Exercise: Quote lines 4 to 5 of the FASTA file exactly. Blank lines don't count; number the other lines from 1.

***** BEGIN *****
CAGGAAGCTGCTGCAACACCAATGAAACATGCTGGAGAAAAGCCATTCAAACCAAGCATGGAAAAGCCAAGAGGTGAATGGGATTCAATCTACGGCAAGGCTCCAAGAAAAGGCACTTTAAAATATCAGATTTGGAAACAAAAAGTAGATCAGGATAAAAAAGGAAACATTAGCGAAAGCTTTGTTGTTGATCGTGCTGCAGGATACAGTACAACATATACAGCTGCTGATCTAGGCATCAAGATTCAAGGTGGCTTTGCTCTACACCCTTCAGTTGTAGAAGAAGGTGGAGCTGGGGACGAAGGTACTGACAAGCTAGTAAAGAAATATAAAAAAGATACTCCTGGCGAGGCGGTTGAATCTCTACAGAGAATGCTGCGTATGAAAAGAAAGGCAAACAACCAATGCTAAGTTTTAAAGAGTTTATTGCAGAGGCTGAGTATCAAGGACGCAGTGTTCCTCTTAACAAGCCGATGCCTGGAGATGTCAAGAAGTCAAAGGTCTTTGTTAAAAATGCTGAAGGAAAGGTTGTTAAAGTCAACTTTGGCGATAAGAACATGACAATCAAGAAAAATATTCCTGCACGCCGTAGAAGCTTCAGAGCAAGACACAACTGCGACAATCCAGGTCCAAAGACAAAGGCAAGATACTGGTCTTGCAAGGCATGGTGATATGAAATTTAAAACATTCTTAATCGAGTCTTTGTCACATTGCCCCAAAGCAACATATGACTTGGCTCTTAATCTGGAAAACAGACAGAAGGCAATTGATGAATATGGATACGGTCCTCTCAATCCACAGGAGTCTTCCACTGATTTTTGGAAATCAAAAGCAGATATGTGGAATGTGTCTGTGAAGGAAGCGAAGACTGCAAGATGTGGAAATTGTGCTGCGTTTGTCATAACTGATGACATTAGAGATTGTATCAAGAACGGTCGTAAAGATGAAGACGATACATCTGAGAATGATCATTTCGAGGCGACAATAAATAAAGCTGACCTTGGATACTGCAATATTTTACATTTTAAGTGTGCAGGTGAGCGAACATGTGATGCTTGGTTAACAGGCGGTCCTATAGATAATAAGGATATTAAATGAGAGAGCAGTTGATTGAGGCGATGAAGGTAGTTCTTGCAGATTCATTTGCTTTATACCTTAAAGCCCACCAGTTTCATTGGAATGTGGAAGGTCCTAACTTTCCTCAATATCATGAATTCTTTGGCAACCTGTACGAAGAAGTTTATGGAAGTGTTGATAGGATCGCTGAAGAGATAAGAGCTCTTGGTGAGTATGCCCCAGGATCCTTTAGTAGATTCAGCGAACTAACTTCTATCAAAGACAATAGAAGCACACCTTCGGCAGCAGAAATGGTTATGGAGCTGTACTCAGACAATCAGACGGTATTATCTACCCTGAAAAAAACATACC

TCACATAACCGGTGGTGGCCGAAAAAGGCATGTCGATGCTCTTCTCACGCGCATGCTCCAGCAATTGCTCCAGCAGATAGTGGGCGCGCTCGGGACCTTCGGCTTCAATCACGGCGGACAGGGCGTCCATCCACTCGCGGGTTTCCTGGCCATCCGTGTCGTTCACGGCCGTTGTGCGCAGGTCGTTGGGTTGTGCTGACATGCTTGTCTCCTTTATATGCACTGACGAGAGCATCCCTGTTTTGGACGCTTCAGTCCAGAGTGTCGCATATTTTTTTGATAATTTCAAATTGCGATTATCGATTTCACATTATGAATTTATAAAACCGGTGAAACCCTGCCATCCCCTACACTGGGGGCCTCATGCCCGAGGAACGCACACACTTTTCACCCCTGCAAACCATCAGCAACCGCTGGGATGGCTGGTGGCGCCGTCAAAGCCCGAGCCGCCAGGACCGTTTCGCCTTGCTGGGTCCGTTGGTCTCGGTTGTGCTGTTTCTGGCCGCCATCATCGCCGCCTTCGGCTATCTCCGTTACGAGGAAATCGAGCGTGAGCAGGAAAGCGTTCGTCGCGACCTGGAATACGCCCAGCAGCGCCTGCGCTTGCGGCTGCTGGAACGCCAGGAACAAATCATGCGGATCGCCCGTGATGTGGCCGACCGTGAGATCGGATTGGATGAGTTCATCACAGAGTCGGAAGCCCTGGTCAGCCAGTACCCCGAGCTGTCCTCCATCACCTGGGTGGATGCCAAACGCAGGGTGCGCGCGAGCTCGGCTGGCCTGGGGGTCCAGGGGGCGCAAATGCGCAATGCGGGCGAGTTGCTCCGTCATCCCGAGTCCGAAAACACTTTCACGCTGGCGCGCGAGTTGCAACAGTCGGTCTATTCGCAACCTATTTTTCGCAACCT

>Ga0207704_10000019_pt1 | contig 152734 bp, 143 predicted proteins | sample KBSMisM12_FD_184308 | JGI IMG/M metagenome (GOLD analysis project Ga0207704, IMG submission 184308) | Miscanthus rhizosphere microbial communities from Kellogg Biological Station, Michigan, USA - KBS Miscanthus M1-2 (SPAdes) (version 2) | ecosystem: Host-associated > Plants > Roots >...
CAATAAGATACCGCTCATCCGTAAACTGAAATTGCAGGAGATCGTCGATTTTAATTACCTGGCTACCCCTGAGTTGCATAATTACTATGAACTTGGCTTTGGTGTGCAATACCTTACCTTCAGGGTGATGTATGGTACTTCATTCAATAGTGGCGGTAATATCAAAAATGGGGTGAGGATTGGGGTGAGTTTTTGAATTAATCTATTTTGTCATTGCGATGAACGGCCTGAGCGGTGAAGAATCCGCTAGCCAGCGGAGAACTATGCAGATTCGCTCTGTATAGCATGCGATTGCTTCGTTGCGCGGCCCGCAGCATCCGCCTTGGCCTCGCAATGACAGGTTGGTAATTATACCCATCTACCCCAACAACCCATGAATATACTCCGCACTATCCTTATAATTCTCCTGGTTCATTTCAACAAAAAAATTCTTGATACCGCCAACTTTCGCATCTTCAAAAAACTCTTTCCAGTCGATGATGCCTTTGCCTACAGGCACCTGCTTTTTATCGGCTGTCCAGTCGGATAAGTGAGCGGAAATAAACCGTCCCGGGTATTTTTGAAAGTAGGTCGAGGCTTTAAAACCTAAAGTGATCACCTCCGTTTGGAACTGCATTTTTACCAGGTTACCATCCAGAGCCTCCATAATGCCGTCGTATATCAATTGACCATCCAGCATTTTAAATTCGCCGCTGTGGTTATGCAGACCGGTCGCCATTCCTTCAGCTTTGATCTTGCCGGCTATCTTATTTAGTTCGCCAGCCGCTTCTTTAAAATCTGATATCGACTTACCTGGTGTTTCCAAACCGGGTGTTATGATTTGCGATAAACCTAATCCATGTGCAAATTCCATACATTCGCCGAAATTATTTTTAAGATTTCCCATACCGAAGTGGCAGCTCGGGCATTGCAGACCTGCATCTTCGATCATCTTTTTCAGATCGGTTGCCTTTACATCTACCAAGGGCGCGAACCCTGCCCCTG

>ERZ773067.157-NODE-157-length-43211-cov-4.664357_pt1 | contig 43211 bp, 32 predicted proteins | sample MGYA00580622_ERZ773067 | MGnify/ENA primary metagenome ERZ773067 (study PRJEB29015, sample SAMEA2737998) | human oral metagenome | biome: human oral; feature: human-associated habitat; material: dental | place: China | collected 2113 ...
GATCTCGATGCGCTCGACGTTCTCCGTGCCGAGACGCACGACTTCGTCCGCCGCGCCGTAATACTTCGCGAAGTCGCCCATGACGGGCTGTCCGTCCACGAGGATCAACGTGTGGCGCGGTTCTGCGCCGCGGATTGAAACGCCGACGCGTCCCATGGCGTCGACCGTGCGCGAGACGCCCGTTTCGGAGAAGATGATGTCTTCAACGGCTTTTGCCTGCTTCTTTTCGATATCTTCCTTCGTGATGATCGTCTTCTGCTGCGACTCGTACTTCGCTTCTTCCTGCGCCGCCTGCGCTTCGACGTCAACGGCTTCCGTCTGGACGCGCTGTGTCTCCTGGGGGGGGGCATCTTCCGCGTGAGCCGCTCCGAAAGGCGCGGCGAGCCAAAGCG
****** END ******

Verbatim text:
CAATAAGATACCGCTCATCCGTAAACTGAAATTGCAGGAGATCGTCGATTTTAATTACCTGGCTACCCCTGAGTTGCATAATTACTATGAACTTGGCTTTGGTGTGCAATACCTTACCTTCAGGGTGATGTATGGTACTTCATTCAATAGTGGCGGTAATATCAAAAATGGGGTGAGGATTGGGGTGAGTTTTTGAATTAATCTATTTTGTCATTGCGATGAACGGCCTGAGCGGTGAAGAATCCGCTAGCCAGCGGAGAACTATGCAGATTCGCTCTGTATAGCATGCGATTGCTTCGTTGCGCGGCCCGCAGCATCCGCCTTGGCCTCGCAATGACAGGTTGGTAATTATACCCATCTACCCCAACAACCCATGAATATACTCCGCACTATCCTTATAATTCTCCTGGTTCATTTCAACAAAAAAATTCTTGATACCGCCAACTTTCGCATCTTCAAAAAACTCTTTCCAGTCGATGATGCCTTTGCCTACAGGCACCTGCTTTTTATCGGCTGTCCAGTCGGATAAGTGAGCGGAAATAAACCGTCCCGGGTATTTTTGAAAGTAGGTCGAGGCTTTAAAACCTAAAGTGATCACCTCCGTTTGGAACTGCATTTTTACCAGGTTACCATCCAGAGCCTCCATAATGCCGTCGTATATCAATTGACCATCCAGCATTTTAAATTCGCCGCTGTGGTTATGCAGACCGGTCGCCATTCCTTCAGCTTTGATCTTGCCGGCTATCTTATTTAGTTCGCCAGCCGCTTCTTTAAAATCTGATATCGACTTACCTGGTGTTTCCAAACCGGGTGTTATGATTTGCGATAAACCTAATCCATGTGCAAATTCCATACATTCGCCGAAATTATTTTTAAGATTTCCCATACCGAAGTGGCAGCTCGGGCATTGCAGACCTGCATCTTCGATCATCTTTTTCAGATCGGTTGCCTTTACATCTACCAAGGGCGCGAACCCTGCCCCTG

>ERZ773067.157-NODE-157-length-43211-cov-4.664357_pt1 | contig 43211 bp, 32 predicted proteins | sample MGYA00580622_ERZ773067 | MGnify/ENA primary metagenome ERZ773067 (study PRJEB29015, sample SAMEA2737998) | human oral metagenome | biome: human oral; feature: human-associated habitat; material: dental | place: China | collected 2113 ...